With their 10th wedding anniversary coming up in May
and two daughters who are now teenagers, infamous former schoolteacher Mary Kay Letourneau and her one-time student-turned-lover-turned-husband Vili Fualaau have nothing to hide.
The controversial couple recently sat down with Barbara Walters for a 20/20
interview airing tonight on ABC
, in which they introduce their two teenage daughters Audrey and Georgia for the first time. The interview is a part of a new series called American Scandal with Barbara Walters
on Investigation Discovery, where you can see some of the most famous interviews Walters has ever done.
Audrey was born while Letourneau, now 53, was out on bail in May 1997, and Georgia was born while she was still serving her sentence in 1998. The girls are now older than Vili was when he conceived them -- Vili, now 31, was 13 years old when he began a sexual relationship with Letourneau, who was 34 at the time. She also has four children from her first marriage.
Vili says he now warns his two daughters about having boyfriends.
"The reason for me telling them that was just from, out of experience," he says. “A relationship could lead to something that you think you wanted back then. You don't really want it, maybe, years later."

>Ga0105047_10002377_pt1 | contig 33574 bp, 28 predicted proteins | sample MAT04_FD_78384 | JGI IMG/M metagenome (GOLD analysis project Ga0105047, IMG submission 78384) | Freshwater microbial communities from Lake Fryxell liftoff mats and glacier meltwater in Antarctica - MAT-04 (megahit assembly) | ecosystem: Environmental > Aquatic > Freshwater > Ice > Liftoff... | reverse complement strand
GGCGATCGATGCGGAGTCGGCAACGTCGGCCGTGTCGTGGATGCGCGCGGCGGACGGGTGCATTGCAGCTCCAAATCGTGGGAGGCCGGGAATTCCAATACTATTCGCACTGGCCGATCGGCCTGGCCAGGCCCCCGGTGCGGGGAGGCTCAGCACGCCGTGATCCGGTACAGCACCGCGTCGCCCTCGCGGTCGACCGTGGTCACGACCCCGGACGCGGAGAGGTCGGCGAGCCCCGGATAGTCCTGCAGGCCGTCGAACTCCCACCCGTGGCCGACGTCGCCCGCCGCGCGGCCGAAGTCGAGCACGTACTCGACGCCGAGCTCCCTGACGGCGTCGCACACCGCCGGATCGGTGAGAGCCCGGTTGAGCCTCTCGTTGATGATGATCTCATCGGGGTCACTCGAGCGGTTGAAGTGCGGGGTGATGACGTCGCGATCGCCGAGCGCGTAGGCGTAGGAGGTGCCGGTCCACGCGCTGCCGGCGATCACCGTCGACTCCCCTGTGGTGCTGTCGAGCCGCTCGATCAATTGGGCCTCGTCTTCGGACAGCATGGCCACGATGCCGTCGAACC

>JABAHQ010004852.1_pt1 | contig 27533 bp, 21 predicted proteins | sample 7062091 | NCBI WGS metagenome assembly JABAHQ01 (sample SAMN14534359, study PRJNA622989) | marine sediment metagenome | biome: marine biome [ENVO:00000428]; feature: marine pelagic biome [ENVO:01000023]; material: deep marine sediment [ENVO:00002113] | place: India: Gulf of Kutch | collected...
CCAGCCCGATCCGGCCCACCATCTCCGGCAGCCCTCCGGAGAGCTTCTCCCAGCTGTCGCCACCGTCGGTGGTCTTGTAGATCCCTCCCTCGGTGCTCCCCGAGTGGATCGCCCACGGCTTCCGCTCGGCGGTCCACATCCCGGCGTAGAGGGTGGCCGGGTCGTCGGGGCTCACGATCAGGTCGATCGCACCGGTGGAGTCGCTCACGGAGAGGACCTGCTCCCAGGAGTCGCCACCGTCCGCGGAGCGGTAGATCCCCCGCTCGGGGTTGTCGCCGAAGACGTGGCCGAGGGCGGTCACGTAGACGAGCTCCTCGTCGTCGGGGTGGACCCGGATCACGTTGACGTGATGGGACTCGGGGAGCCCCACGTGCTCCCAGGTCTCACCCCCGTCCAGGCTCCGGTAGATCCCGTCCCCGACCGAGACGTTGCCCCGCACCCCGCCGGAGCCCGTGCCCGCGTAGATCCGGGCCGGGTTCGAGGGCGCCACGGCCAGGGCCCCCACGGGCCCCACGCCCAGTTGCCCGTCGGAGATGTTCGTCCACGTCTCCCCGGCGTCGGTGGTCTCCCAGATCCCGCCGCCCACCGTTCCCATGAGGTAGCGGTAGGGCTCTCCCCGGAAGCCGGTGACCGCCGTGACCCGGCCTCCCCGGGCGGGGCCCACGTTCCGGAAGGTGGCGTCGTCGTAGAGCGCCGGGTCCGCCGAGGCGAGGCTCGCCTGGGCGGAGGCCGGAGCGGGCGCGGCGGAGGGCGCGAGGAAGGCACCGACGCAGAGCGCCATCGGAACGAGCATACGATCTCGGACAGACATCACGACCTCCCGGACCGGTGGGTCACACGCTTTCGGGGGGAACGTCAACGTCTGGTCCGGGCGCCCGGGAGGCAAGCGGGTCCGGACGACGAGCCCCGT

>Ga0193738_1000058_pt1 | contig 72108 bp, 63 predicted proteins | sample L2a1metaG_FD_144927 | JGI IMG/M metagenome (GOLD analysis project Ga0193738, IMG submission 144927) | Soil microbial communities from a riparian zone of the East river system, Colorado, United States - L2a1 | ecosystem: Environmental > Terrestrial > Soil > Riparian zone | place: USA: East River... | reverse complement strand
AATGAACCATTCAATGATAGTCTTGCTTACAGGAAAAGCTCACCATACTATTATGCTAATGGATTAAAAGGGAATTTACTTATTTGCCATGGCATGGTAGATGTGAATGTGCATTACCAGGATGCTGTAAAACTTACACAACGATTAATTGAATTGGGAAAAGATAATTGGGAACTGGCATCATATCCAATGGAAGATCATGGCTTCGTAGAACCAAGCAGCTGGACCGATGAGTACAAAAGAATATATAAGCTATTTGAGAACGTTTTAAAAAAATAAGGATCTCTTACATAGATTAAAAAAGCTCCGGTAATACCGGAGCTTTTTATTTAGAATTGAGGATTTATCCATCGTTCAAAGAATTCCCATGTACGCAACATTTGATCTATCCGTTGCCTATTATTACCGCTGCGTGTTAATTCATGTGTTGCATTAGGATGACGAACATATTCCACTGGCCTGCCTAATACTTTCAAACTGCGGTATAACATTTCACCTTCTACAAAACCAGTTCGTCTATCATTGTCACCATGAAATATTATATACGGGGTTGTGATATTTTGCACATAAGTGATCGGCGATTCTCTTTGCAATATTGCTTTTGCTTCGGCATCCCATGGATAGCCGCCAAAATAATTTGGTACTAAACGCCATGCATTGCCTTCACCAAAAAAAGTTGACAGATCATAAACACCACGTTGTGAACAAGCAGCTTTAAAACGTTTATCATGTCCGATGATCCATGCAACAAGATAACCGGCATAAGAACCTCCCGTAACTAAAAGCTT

When asked by Walters what they would say if either of their daughters -- who are actually in the same school district where Letourneau used to teach -- said they were sleeping with their teacher, Vili was adamant in his response.
"I don't support younger kids being married or having a relationship with someone older," he says. "I don't support it."
But Letourneau says the two never had to explain the origins of their relationship to their children.
"There was never a sit-down chat: 'Now is the time we're going to talk to our children about this,'" she says. "They seemed to already know ... because they grew up with it. ... There's just never been a, 'Wow, we better explain.'"
In the candid chat, Vili also admits going through a tough time dealing with the headline-making scandal.
"I'm surprised I'm still alive today," he says. "I went through a really dark time. ... I don't feel like I had the right support, the right help behind me ... from my family, from anyone, in general. I mean, my friends couldn't help me because they had no idea what it was like to be a parent, I mean, because we were all 14, 15."
He was also, of course, forbidden to talk to his now-wife.
"I think the only person that I really ... needed to talk to -- I mean, if they gave me more options or choices to make instead of just saying, 'Oh, you can't talk to her anymore,' and I was like, 'I really do want to talk to her, though,'" Vili recalls.
Still, Letourneau seemingly has no regrets.
"If it wasn't strong enough in the beginning, it wouldn't have carried through those years," she says about their relationship.